METRAC (Missing, Exploited & Trafficked Risk Assessment Conference)

METRAC is a multi-agency operational group that is chaired by Hampshire Constabulary. It meets monthly to look at completed SERAFs and agree what action can be taken to protect the welfare of these highly vulnerable children. The aim is to manage and increase the safety of high risk victims of CSE or CCE and reduce risks and prevent further harm so that children are safeguarded.

Police Actions when CSE is identified

The IOWSCP produced a flowchart showing the actions the Police take when a child has been identified as either unaccompanied from abroad, missing or there is evidence of exploitation.

Children’s Social Care Actions when children are missing from home or care

Children’s Social Care have developed clear procedures for dealing with children missing from home or care to ensure that there is an appropriate response to minimise the risks of children being exploited whilst missing.

A new strategic child exploitation group has been established across the 4SCP area. They provide leadership and direction, ensuring a coordinated partnership response to child exploitation. This group will ensure that the 4SCPs meet legislative requirements, government guidance, and implement recognised best practice to protect children from all forms of exploitation including CSE, CCE and modern slavery.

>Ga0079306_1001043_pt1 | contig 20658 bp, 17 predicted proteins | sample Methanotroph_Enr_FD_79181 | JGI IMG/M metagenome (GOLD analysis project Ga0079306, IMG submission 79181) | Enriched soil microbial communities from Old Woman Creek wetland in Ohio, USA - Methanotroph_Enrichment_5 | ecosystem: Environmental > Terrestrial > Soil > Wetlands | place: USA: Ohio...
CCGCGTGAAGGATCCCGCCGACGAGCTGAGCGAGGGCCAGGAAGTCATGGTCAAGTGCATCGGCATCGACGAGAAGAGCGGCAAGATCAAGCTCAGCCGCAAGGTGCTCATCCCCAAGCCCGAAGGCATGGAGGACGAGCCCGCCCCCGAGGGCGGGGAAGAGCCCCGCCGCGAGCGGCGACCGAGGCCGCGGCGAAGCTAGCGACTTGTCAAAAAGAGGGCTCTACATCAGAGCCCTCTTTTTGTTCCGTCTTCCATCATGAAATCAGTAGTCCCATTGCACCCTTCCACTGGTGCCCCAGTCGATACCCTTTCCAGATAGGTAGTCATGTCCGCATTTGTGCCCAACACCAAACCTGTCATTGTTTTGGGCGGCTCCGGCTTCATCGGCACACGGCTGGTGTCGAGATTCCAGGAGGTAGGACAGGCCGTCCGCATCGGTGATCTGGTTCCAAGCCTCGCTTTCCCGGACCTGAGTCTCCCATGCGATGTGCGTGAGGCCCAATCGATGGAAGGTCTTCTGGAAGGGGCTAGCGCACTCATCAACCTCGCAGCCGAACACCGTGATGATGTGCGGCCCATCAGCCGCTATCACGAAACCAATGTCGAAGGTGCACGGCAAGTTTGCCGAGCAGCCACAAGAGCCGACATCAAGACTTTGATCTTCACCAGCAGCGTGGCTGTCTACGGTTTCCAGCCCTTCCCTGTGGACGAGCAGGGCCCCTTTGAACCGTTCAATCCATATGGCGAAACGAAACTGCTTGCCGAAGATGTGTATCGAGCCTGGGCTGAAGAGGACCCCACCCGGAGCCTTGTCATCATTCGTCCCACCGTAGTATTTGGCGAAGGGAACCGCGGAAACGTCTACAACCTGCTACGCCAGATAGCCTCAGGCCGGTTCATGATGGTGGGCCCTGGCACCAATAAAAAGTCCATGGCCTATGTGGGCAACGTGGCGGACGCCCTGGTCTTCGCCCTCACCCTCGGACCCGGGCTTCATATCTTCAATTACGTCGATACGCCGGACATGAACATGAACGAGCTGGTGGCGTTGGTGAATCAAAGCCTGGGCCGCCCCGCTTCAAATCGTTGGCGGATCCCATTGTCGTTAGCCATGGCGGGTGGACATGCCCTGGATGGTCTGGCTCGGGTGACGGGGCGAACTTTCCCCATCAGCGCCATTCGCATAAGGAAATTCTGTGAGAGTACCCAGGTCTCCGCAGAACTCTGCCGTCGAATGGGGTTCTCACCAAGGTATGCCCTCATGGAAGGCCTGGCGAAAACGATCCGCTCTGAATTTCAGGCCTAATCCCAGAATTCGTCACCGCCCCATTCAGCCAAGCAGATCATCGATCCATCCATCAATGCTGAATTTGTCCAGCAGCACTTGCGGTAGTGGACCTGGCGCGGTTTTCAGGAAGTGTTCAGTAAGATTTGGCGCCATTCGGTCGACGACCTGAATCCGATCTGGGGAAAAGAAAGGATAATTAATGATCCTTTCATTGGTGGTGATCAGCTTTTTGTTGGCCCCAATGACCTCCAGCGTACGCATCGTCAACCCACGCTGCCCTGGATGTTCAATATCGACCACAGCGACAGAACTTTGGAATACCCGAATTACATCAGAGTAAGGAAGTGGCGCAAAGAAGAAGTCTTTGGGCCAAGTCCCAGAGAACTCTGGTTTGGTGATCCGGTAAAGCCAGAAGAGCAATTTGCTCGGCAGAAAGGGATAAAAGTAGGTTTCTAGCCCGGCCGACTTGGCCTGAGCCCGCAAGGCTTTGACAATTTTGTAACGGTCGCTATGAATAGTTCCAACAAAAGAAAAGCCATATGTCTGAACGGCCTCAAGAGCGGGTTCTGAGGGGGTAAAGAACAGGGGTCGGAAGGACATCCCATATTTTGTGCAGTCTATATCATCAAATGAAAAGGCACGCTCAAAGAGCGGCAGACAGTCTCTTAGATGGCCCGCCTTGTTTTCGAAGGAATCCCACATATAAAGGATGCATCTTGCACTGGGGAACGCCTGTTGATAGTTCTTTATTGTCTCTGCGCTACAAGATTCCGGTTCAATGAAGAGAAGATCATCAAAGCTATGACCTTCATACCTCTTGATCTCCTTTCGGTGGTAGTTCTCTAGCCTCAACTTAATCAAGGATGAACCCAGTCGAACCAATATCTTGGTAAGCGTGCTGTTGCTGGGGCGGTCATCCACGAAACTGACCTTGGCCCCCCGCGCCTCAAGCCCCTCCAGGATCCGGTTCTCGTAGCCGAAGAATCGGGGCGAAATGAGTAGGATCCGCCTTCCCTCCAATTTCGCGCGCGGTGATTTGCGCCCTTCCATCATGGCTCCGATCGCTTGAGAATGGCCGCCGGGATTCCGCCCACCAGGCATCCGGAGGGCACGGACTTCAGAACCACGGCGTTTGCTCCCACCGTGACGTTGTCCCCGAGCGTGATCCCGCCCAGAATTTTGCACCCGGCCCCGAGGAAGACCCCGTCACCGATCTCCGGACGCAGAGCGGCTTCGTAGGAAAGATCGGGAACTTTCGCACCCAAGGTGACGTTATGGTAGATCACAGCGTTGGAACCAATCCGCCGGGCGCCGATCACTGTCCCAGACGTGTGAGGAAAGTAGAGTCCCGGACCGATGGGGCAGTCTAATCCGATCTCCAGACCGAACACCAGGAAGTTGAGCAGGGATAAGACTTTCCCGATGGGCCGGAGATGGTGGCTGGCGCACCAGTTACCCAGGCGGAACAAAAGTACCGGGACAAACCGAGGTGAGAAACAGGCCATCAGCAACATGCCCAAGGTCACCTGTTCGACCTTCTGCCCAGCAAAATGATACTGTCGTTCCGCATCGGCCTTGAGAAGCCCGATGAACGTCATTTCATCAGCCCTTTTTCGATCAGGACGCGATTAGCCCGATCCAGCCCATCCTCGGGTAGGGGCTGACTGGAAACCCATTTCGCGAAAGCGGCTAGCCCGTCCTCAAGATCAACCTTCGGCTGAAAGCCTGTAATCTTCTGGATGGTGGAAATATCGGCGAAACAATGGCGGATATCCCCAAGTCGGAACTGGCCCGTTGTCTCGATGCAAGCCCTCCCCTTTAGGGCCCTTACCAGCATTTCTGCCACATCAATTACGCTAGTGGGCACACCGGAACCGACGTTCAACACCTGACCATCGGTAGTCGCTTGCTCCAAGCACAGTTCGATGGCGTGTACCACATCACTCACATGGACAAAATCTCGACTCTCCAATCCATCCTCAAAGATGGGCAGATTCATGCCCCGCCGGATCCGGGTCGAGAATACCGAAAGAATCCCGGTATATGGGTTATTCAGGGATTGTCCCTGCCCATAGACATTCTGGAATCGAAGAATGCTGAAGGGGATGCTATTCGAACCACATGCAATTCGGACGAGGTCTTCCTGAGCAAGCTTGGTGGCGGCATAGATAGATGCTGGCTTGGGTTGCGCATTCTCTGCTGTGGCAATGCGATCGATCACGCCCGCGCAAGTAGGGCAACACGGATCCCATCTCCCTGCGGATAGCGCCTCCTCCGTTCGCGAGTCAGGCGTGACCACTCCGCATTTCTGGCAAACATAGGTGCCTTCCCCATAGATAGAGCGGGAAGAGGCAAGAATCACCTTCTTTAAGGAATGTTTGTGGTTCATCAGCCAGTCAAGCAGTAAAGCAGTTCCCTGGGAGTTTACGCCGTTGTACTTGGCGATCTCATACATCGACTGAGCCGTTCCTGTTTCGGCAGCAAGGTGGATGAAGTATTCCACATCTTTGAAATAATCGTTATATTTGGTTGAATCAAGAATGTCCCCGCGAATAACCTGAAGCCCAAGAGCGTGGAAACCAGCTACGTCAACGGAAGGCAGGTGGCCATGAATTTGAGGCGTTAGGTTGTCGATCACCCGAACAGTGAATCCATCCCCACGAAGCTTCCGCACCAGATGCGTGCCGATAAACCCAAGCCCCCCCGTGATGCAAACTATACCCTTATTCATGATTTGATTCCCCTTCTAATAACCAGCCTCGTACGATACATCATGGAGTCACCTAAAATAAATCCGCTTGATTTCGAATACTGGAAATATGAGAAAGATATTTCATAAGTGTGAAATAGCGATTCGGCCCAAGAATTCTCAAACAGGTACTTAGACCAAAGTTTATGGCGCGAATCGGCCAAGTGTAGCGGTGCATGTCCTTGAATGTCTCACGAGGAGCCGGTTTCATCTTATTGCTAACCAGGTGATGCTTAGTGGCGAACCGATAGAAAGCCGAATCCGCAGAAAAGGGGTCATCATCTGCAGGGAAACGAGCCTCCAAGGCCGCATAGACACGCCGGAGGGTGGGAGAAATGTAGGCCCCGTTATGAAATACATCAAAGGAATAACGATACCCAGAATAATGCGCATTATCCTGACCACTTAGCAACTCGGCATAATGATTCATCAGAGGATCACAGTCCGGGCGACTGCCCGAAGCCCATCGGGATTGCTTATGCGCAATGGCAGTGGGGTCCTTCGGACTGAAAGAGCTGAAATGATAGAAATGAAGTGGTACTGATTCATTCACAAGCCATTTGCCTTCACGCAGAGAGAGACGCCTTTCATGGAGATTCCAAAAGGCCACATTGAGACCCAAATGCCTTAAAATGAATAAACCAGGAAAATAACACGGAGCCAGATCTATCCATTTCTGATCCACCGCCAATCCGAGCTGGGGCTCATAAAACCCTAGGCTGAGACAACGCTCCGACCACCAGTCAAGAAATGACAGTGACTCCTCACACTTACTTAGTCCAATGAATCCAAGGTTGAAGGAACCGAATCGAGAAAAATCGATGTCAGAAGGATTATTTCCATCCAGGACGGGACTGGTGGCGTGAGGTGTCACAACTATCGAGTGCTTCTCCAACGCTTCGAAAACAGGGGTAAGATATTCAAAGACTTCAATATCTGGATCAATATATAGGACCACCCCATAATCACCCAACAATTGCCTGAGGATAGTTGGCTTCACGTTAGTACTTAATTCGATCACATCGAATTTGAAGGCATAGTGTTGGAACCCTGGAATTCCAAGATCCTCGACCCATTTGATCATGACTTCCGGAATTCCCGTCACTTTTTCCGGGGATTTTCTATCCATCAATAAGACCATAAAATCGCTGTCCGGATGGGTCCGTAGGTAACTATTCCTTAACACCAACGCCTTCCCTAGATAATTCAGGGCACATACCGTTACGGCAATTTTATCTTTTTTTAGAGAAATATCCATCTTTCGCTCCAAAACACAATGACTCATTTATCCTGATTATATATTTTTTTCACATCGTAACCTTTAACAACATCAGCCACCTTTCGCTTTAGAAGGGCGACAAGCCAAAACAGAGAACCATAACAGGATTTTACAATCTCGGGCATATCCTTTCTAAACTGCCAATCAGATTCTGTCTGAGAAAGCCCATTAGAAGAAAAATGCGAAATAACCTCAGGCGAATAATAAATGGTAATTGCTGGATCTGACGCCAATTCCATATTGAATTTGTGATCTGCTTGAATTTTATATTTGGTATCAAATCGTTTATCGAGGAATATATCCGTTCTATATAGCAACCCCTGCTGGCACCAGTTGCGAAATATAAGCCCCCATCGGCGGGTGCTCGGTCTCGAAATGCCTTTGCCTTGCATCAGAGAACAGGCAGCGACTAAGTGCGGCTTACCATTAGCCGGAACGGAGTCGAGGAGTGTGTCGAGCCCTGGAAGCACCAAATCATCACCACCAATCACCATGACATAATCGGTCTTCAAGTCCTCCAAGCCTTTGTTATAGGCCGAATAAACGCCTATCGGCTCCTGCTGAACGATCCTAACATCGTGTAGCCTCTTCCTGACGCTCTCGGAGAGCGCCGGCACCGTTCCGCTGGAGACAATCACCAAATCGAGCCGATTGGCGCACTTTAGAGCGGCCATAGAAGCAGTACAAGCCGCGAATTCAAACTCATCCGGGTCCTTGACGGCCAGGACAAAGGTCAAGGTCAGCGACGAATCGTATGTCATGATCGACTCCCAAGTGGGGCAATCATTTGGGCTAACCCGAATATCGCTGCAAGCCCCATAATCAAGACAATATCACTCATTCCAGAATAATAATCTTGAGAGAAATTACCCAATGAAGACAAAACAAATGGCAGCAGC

There are a number of child exploitation related policies including a 4SCP Missing, Exploited and Trafficked Guide which can be found on the 4SCP Policies & Procedures database.

The SCP offer a number of online and face-to-face training opportunities around exploitation of children.

Practitioners Resources

Worried About A Child?

If you are worried about a child or young person, please contact:

Children’s Reception Team
(IOW Social Care)

To make a safeguarding referral use the inter agency referral form (this is the preferred method for making a referral) Professionals ONLY phone number: 0300 300 0901

Police

If there is immediate danger call 999